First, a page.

Why Are We Still Debating Climate Change??

Some time ago I attended a debate night on Marist College campus between the Democrats Club and the Republicans Club. The evening was divided into three sections covering the subjects: immigration, environmental policy, and bi-partisanship.

During the second section of the evening, environmental policy, the only argument the Republicans Club could produce was denial of man-made global warming and its harmful effects. I was shocked. An argument I had assumed was reserved for stubborn baby-boomers and corporate pigs, was being argued in front of me by 20-somethings at a liberal arts college.

How is this possible? They have never known a world without environmental activism but yet they choose to ignore the arguments at hand simply because an opposing side affirms its factuality.

As we barrel into the 2020’s, society must all be in agreement that the environment desperately needs our attention.

According to NASA, the average surface temperature of Earth has risen 1.62 degrees Fahrenheit since the 19th century. Additionally, NASA states that global sea levels have risen 8 inches in the last century. These alarming facts now appear to be up for debate as the global environment barrels out of control.

Rising global temperatures will not make humans combustible as some global warming deniers would believe, but the slightest degree change can put more moisture in the air causing greater storms and more flooded cities.

When asked about the state of the environment right now, all answers were unanimous: “not good.” Nora Nucullhaj, class of 2022, elaborated, “I think that if [humanity] does not do something, the environment is going to reach a point of no return. I’m vegan because animal agriculture is one of the top reasons for deforestation and results in more greenhouse gases.”

Many members of Generation Z, like Nucullhaj, are choosing ethical lifestyles in the hopes of making a difference. Members of the younger generation are going beyond acknowledging the problem but trying to implement a solution as well.

Senior Allison Germano gave me a substantial list of companies she uses when asked about her environmental habits. One such company was Gove Collaborative, a home and beauty company that sells only environmentally friendly products.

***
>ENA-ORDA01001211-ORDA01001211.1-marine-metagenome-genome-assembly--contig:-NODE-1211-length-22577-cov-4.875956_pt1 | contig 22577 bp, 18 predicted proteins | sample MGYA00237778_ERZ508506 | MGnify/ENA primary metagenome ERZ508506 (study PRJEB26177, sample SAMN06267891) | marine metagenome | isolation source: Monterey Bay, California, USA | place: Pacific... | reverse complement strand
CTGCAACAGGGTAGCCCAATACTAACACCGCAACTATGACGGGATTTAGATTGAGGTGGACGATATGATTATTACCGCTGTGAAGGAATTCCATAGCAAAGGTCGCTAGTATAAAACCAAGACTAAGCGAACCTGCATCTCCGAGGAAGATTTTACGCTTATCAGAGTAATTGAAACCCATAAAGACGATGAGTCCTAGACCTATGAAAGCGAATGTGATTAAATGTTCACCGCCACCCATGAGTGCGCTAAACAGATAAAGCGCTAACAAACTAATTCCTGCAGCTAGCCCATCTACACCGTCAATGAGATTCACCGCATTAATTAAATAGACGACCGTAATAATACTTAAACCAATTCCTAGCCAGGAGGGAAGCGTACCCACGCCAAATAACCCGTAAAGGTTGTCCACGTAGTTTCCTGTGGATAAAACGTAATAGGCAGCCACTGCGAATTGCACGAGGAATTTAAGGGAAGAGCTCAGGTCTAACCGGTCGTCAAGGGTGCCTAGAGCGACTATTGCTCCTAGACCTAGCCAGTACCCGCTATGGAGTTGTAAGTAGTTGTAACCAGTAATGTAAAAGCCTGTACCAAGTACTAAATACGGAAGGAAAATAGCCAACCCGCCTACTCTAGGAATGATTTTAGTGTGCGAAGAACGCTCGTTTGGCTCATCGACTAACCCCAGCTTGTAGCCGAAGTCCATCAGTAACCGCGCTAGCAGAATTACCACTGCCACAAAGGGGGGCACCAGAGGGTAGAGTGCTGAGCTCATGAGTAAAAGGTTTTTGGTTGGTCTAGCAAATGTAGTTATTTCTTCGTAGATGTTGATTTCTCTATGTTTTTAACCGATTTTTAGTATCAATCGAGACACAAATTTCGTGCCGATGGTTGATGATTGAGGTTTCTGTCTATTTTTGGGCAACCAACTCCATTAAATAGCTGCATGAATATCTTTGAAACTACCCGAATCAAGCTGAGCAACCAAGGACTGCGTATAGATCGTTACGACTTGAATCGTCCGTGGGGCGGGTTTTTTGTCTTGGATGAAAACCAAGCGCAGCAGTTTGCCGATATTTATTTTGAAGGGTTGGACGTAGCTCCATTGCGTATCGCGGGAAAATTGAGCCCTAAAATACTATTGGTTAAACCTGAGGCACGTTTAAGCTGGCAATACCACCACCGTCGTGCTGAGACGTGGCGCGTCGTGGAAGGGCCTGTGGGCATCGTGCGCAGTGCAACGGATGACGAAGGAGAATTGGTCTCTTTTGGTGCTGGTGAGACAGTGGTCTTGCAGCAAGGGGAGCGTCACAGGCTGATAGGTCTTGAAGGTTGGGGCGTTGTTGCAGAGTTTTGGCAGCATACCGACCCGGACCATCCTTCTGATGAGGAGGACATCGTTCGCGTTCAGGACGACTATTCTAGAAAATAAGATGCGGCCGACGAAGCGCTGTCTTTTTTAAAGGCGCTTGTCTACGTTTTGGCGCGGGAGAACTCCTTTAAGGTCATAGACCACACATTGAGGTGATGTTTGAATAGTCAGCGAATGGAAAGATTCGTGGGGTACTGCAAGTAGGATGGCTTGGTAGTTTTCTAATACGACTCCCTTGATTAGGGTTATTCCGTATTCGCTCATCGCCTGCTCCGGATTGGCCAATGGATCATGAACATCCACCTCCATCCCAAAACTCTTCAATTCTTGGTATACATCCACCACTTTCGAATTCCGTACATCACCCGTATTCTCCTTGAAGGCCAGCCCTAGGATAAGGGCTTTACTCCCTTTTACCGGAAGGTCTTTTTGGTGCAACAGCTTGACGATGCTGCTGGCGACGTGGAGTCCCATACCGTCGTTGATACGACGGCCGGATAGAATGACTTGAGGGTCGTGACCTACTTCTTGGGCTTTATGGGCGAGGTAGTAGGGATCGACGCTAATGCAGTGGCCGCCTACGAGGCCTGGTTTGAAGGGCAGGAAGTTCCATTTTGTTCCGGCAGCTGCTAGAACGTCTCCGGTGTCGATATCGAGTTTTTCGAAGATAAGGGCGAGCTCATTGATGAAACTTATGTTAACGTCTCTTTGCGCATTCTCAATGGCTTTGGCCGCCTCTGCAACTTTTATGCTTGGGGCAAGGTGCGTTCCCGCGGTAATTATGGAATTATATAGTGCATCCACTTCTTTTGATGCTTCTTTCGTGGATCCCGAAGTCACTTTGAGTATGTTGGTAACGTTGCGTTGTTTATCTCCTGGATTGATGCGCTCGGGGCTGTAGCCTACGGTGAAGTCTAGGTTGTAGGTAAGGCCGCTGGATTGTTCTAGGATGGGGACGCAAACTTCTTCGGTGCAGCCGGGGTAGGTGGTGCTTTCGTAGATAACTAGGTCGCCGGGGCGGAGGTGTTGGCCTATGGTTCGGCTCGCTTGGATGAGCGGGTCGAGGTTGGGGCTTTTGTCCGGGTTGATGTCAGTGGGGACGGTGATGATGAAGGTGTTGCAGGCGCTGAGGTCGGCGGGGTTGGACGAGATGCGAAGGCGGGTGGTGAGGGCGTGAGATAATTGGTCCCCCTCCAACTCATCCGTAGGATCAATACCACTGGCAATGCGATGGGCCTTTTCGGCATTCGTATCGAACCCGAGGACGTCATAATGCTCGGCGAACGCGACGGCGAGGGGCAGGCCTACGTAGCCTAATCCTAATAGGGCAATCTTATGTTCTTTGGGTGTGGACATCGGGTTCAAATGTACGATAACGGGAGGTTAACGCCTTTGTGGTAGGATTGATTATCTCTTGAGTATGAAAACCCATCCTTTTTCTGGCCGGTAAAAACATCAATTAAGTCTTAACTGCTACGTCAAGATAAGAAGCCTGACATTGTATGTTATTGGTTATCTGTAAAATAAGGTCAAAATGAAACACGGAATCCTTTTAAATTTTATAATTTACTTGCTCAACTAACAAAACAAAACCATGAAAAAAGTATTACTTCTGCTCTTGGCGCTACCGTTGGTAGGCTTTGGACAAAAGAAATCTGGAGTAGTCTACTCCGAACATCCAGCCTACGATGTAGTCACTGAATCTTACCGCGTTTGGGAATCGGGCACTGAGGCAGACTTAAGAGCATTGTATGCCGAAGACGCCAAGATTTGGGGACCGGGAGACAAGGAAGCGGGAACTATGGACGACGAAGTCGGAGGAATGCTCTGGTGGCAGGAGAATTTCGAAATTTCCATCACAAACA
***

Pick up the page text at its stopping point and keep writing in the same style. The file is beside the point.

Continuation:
Whether it be the celebration of Earth Day by reading the Lorax in elementary school or donating resources to save the rainforest in middle school or purposely creating sustainable technologies in high school, I have never known an education that does not advocate for the environment.

I acknowledge the opposing point of view, accepting facts about the world ending happening is a hard truth to accept. This truth is especially hard if members of an opposing political party fully pledge by it. The hesitation to accept the truth is a reality that must be acknowledged to be fixed.

Fake news, immigration policy, and financial trends should all be dwarfed by the environmental doomsday clock that has been set to explode for 2030, this according to the UN. It’s hard to debate border crossings when the border is under water.

I’m not a scientist, I’m a journalist, so my solutions to save the world are limited to what I can do every day. But the power of the press can be utilized to reach those who need to hear this message the most. A dilemma that has been passed down for generations has reached its last round.

Sophomore Donald Jones said it best,

“It’s the only planet we know, future generations will be affected in our lifetime if we do not change now.”

Marist Relocates Trees Before Dyson Addition

Marist College uproots and moves trees ahead of 2019 Dyson Renovation on campus green.

The week before Easter break, students noticed orange, plastic fencing around the Dyson Hall quad. The bright orange barriers enclosed a large area encompassing two oaks trees. This is the site of the new Dyson Hall addition coming in Fall of 2019.

Yellow bulldozers and back-hoes converted the quaint campus green into a construction site with unearthed soil littering the area. Machines dug around the two oak trees and landscapers bagged the tree’s roots similar to how a garden plant is transplanted.

Once the trees were bagged and tied together, giant forklifts had the impossible task of unearthing trees that have been growing for a decade. At one point during the extraction, the machine could not counter the weight of the tree, which in turn lifted the machine as oppose to the tree.